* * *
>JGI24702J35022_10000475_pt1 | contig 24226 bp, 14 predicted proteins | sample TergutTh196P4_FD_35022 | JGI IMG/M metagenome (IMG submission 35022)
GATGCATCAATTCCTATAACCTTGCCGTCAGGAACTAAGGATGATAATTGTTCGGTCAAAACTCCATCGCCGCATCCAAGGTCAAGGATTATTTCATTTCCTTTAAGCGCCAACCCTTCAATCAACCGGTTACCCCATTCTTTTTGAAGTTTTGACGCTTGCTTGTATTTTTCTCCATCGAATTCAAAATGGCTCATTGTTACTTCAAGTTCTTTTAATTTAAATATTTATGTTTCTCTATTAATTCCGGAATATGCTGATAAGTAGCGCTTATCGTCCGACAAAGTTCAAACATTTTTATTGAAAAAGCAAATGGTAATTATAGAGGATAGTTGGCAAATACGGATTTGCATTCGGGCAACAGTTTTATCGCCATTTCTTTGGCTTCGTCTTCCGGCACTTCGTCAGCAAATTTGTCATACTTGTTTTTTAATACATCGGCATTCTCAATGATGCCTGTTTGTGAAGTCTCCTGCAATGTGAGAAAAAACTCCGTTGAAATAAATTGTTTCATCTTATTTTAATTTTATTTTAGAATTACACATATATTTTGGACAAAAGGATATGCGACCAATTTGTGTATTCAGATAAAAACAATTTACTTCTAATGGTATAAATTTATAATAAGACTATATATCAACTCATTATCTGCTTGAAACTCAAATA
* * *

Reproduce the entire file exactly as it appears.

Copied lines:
>JGI24702J35022_10000475_pt1 | contig 24226 bp, 14 predicted proteins | sample TergutTh196P4_FD_35022 | JGI IMG/M metagenome (IMG submission 35022)
GATGCATCAATTCCTATAACCTTGCCGTCAGGAACTAAGGATGATAATTGTTCGGTCAAAACTCCATCGCCGCATCCAAGGTCAAGGATTATTTCATTTCCTTTAAGCGCCAACCCTTCAATCAACCGGTTACCCCATTCTTTTTGAAGTTTTGACGCTTGCTTGTATTTTTCTCCATCGAATTCAAAATGGCTCATTGTTACTTCAAGTTCTTTTAATTTAAATATTTATGTTTCTCTATTAATTCCGGAATATGCTGATAAGTAGCGCTTATCGTCCGACAAAGTTCAAACATTTTTATTGAAAAAGCAAATGGTAATTATAGAGGATAGTTGGCAAATACGGATTTGCATTCGGGCAACAGTTTTATCGCCATTTCTTTGGCTTCGTCTTCCGGCACTTCGTCAGCAAATTTGTCATACTTGTTTTTTAATACATCGGCATTCTCAATGATGCCTGTTTGTGAAGTCTCCTGCAATGTGAGAAAAAACTCCGTTGAAATAAATTGTTTCATCTTATTTTAATTTTATTTTAGAATTACACATATATTTTGGACAAAAGGATATGCGACCAATTTGTGTATTCAGATAAAAACAATTTACTTCTAATGGTATAAATTTATAATAAGACTATATATCAACTCATTATCTGCTTGAAACTCAAATA